Alleged arsonist, vandal pleads not guilty to DUI charge

A man accused of setting fire to a historic San Francisco home of the fire chief pleaded not guilty Monday to driving drunk on a San Mateo County stretch of highway the night of the blaze, prosecutors said.

Lance Farber, 47, allegedly toppled furniture and smeared tomatoes on walls before igniting a mattress inside the Dennis T. Sullivan Memorial Fire Chief’s Home on Bush Street the night of Feb. 22, according to police.

Farber’s attorney, Randy Knox, said his client had been embroiled in a lover’s quarrel with domestic partner and housemate John Rahaim, 52, the newly appointed San Francisco planning manager, on the night the landmark 86-year-old residence was damaged.

After he allegedly set the fire, Farber drove southbound on U.S. Highway 101 and was pulled over and arrested in San Mateo County for driving under the influence, Chief Deputy District Attorney Steve Wagstaffe said. Farber’s blood alcohol level tested at .13 percent, prosecutors said.

Farber was taken to San Francisco jail, where he remains on $1 million bail. Late last month, he pleaded not guilty to felony arson and vandalism in a brief appearance at the San Francisco Hall of Justice. Knox represented him at Monday’s plea hearing at a South San Francisco courthouse, according to Wagstaffe. The drunken driving case is set for trial May 22, Wagstaffe said.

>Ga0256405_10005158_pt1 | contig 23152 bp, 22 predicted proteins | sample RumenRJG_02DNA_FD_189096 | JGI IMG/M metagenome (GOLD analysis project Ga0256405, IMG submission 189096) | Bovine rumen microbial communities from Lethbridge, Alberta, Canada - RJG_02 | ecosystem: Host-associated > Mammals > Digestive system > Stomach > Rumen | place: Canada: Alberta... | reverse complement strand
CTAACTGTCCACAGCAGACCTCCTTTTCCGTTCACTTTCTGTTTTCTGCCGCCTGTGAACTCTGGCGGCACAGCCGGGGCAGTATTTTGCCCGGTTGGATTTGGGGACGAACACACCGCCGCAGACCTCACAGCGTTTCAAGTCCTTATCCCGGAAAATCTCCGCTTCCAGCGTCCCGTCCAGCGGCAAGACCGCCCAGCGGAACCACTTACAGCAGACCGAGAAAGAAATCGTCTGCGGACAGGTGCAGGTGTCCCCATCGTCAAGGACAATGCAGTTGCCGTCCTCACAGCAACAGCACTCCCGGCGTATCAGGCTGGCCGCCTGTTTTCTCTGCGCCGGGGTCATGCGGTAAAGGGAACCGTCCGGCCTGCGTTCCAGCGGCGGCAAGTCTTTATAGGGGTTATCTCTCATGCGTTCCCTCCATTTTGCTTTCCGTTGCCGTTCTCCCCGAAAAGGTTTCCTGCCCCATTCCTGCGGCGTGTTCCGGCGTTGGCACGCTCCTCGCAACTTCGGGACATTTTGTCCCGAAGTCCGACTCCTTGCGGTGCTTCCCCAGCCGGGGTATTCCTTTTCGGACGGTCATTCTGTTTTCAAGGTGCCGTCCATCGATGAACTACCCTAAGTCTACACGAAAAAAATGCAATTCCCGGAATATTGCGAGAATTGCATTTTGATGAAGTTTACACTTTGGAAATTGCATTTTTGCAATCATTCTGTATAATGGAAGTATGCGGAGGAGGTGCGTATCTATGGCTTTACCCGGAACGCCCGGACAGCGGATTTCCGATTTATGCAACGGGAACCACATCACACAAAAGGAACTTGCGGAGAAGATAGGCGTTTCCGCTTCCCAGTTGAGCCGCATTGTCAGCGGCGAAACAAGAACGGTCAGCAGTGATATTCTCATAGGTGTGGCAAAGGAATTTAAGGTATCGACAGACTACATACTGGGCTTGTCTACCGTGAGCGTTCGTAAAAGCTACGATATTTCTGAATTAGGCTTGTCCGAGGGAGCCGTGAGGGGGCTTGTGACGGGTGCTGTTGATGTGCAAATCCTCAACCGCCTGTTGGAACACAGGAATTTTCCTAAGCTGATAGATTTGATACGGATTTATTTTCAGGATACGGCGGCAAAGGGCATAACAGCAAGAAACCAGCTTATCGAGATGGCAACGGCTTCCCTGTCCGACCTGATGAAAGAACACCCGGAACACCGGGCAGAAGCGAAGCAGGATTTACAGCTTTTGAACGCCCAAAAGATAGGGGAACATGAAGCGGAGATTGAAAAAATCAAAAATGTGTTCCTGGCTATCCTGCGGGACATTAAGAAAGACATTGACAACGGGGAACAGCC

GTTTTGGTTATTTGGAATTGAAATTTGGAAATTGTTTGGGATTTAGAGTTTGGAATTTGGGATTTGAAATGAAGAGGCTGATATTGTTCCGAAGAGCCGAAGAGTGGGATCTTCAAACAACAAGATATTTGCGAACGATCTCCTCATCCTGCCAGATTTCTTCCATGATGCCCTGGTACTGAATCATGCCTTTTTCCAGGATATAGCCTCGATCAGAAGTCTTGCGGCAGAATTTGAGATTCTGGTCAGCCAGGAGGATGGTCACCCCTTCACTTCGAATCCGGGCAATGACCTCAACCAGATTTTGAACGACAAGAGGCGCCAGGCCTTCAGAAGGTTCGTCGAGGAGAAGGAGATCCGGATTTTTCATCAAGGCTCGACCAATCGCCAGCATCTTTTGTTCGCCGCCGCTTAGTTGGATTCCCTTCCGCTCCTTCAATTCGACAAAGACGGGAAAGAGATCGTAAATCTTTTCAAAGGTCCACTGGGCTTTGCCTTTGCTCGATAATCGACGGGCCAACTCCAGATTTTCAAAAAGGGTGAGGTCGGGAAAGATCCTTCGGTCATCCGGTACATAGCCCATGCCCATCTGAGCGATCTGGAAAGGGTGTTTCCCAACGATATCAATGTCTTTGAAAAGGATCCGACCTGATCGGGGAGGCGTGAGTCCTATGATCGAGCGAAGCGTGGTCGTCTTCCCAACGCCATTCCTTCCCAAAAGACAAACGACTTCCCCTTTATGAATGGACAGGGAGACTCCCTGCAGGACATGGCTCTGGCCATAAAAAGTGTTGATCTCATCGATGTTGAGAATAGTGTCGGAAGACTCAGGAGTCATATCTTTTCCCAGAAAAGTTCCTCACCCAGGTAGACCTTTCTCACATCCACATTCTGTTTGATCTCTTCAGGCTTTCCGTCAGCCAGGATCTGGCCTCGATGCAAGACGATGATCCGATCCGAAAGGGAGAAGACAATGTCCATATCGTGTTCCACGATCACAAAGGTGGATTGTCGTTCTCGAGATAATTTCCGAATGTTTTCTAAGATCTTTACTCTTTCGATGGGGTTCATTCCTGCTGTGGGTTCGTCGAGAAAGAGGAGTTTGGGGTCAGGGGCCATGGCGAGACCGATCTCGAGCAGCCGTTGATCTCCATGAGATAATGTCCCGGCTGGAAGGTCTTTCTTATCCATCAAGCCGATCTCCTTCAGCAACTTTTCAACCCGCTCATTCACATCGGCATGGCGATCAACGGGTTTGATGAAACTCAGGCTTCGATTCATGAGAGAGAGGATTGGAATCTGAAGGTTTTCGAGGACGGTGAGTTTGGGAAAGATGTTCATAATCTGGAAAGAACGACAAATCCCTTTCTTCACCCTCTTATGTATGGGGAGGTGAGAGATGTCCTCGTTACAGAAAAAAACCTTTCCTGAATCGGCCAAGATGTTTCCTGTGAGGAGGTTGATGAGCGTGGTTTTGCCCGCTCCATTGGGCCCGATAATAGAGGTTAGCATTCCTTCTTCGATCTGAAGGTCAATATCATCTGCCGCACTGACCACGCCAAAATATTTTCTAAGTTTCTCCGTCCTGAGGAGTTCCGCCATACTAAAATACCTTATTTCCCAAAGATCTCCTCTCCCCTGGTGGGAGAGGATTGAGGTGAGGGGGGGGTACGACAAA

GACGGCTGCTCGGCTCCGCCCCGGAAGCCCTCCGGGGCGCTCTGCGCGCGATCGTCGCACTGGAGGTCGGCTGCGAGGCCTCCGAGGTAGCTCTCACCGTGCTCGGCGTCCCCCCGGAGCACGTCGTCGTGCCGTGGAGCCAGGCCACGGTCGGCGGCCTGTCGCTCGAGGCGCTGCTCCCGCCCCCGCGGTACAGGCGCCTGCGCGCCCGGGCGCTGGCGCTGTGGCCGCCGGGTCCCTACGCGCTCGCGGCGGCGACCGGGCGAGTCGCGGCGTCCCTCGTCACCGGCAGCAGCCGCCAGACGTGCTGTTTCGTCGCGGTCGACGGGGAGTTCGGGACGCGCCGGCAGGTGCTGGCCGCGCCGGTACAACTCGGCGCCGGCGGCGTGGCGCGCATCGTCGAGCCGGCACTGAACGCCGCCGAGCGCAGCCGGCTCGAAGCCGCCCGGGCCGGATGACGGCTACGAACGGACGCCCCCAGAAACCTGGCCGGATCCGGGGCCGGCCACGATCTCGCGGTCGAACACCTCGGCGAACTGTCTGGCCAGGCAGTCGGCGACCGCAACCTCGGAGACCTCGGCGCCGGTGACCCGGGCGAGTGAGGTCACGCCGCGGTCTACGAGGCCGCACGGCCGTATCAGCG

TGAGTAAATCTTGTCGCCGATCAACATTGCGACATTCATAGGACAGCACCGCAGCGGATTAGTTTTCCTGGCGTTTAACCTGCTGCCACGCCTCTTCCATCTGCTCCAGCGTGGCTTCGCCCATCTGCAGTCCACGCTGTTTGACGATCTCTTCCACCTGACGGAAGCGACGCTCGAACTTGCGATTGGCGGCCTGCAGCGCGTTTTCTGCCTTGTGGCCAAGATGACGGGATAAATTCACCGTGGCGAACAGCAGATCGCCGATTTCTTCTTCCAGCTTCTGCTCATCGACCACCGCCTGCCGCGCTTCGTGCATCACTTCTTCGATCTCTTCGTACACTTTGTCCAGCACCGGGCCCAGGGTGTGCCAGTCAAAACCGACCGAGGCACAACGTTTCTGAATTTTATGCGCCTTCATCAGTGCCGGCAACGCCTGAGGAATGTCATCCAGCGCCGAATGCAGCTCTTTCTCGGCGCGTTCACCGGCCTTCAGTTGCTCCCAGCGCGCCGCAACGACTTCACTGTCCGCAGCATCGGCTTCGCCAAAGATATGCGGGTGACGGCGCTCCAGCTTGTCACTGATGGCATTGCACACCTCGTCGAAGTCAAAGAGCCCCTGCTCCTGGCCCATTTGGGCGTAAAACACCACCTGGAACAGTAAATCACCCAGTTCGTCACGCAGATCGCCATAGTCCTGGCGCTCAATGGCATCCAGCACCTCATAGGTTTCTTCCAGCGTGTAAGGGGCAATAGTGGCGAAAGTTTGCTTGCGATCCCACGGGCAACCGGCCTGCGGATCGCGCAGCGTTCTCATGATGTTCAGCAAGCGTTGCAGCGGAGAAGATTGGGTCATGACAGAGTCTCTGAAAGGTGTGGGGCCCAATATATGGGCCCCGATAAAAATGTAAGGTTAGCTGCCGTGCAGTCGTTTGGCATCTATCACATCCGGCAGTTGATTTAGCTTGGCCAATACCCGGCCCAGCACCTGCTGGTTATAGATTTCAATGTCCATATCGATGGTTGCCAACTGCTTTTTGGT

Farber, a chiropractor, and Rahaim had been living together in the historic fire chief’s building under an arrangement organized by the San Francisco Mayor’s Office, according to Fire Department spokeswoman Mindy Talmadge. Rahaim began working for The City in January and previously worked as planning director for the city of Seattle.

The fire chief does not live at the residence. Talmadge said the Mayor’s Office has agreed to stop using the building for employee accommodation.

Historic antiques and “toppled” pieces of furniture in the building were undamaged, according to Talmadge, but she said new carpeting and an interior paint-job would be needed throughout the three-story building because of smoke and water damage. She said repairs are expected to cost $30,000.

maldax@examiner.com

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